The Other Path

It was the first night of our trip to Center Parcs.  The rest of the Marshall clan hadn’t yet arrived, so my little family of three were exploring.  Whilst Phil was talking to reception, Lottie the dog and myself sat outside watching the world go by.  And that world was full of children… and sport… or children playing sport!  Yep, as I sat with my little fur baby, I realised that every one, every group, every family had a child in tow.  And all were on their way or returning from an adventurous activity.  Toddlers with hair wet from swimming, teenagers waving their tennis rackets around, infants zooming about on bikes.  And it suddenly hit me hard.  Center Parcs is full of people having the life I always hoped I’d lead.WhatsApp Image 2019-07-05 at 12.35.31Before I developed Pulmonary Hypertension, I never imagined that one day I’d get ill.  I never considered that I’d develop a condition that would never go away.  Nor contemplated that my life would not involve children or walking or teaching or climbing mountains or travelling.  I knew exactly the future I wanted.  I knew exactly the path I hoped to tred.  And I was so very close to having it all.  But then I was thrown a curve ball that knocked me over, rolled me around and left me sitting in the dust.  A ‘no entry’ sign now covering my old way.  And I could have stayed in the dust forever, staring at the life I’d once dreamed of, longing for what I could no longer have.  But instead I found a different trail to follow (read the blog).  And it’s been full of sights I never imagined I’d see, and experiences I’d never previously thought about.  And it’s been good.  Really good.  Strangely, I’ve had more happiness in these past six years of illness, than in my day-to-day life before PH.

But on my new footpath through life, although I’m taking a different route to all of my friends, I’m happy.  I don’t feel alone.  I watch others living the life I thought I would have -becoming Mummies, jetting off to foreign climes, training for races, getting promotions at work, buying bigger houses- and feel joy for their joy.  I crawl through gaps in the hedge to join my friends on their path whenever I possibly can… and watch with excitement and love, through the leaves, when I can’t.  Furthermore, I’m surrounded by lovely online PHriends, who are also walking the same journey as me.  I watch them having fur babies, travelling in motorhomes, holidaying abroad… and feel inspired and excited about my own future.  Life is good.  P1060123bBut on that sunny evening in Center Parcs, I felt alone.  The odd one out.  Everyone in the holiday resort was leading my imagined future.  And there was no way for me to be part of it.  I can’t swim or play badminton or abseil off trees.  I can’t ride bikes or have a spa day or paddle a kayak.  And I can’t have children.  At that moment, Center Parcs became a kind of in-my-face reminder of what I can no longer have.  And it hurt.  So as Phil and I scootered back to our chalet, we talked about our original path and our new path.  We concluded that in a parallel (well) world, we would have enjoyed the resort… but on our new journey there are far better places for our family of three.  Places where we can all join in, all have fun, and where our new life shines.  Later, I texted my best friend and told her everything; declaring that I was dreading the week ahead.  Five days of living in a sweet shop when on a diet! 🙂 P1060044But then something fabulous happened.  My little nephew and niece arrived.  And although four year old Mei-Yan hadn’t seen me for nearly a year, she ran over for a cuddle, jumped on my scooter, and demanded a story.  And brilliantly, the rest of the week was the same.  I had a fantastic time being their aunty!  They are gorgeous children; funny and kind and adventurous and active… and oh so very loving.  And amazingly, wonderfully, thankfully, my body was on top top form.  It found its fifth gear!  For the first time ever, I was able to lift them in the air for cuddles!!  And be with them more than any holiday before.  Ever present.  It turned into a week of happy aunty moments.  Snuggling up to read a bedtime story, brushing my nieces hair into pig tails, messing about on the playground toys.  Playing “This little piggy” repeatedly with both at the same time, chanting “see ya later alligator” whilst racing with them on my scooter, excitedly spotting deer and squirrels and baby moorhens.  And happily I also found activities that I could join in with too.  Playing crazy golf, sailing an electric boat on the lake, watching the children do the ropes course.  Dog walks in the woods, pool and cola in the afternoon, multiple meals out.  It was a super trip.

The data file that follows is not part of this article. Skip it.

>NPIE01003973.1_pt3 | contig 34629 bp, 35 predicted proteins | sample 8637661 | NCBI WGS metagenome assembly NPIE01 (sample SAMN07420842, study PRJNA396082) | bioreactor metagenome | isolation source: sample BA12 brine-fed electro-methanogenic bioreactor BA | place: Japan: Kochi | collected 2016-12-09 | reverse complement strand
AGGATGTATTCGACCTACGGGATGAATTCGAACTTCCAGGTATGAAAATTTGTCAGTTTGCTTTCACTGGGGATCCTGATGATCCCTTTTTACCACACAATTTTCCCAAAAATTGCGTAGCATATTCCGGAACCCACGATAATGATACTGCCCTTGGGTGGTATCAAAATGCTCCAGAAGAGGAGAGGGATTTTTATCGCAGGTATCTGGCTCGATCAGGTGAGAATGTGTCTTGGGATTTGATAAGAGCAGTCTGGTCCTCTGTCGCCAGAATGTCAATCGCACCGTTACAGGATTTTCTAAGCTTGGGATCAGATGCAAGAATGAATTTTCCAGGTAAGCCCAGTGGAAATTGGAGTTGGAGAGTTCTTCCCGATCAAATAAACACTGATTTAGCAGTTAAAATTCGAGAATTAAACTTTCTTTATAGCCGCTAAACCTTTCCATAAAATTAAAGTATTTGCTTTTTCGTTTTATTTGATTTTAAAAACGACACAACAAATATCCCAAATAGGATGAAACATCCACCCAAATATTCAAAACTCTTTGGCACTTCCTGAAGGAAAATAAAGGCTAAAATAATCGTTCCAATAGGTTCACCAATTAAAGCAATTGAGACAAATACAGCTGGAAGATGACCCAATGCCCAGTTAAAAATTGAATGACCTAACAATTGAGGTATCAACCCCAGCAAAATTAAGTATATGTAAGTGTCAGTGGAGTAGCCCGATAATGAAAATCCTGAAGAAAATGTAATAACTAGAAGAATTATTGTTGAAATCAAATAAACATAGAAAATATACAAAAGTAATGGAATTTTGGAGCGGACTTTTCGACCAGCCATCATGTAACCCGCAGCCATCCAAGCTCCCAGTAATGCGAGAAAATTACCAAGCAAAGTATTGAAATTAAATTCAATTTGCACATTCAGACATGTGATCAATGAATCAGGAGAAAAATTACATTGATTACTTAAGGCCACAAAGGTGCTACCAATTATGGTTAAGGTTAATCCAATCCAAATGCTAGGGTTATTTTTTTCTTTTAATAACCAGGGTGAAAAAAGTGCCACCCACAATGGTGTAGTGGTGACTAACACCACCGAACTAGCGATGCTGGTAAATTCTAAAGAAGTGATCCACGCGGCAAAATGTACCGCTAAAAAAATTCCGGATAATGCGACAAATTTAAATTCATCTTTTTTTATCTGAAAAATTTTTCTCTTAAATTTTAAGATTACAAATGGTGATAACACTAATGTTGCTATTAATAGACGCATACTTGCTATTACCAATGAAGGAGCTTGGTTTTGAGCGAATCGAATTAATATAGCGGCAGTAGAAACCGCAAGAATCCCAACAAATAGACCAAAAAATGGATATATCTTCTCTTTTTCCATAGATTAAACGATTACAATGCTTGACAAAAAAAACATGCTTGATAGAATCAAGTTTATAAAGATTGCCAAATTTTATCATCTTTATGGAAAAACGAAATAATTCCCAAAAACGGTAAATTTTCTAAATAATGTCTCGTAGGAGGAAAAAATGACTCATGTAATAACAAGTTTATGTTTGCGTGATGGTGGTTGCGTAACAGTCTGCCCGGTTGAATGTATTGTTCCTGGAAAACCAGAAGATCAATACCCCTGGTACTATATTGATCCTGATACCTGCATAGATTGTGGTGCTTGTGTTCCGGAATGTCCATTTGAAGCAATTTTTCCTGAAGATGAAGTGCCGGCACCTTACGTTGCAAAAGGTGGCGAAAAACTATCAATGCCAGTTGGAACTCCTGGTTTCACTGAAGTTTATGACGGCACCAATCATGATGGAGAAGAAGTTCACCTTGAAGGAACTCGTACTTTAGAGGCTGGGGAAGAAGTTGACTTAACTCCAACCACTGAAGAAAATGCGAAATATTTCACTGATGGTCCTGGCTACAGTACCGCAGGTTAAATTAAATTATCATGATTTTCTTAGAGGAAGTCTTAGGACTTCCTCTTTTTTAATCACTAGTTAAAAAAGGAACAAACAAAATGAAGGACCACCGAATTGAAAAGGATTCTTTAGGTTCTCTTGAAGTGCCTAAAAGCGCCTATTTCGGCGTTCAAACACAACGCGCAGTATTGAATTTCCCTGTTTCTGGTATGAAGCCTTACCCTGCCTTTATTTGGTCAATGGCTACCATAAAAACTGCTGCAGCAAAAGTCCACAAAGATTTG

Before we knew it, the week was over and we were driving home.  And it was only then that I thought back to how I’d felt on the first day, and remembered how wary I’d been about the trip ahead.  And it was brilliant to realise that I’d been so busy enjoying myself that I’d not thought about what I was missing.  Although there was much I wasn’t well enough to do, I’d found fun activities I could join in with and enjoy.  And although I didn’t have my own children in tow, my niece and nephew had enough love and energy for us all.  In fact, I’d not once thought about the other path, the other life I might have lead.  Instead, I’d found fun and joy on my own trail.

Once again I was reminded that we make our own happiness.  We cannot direct the winds, but we can adjust the sails.WhatsApp Image 2019-07-03 at 14.46.32

 


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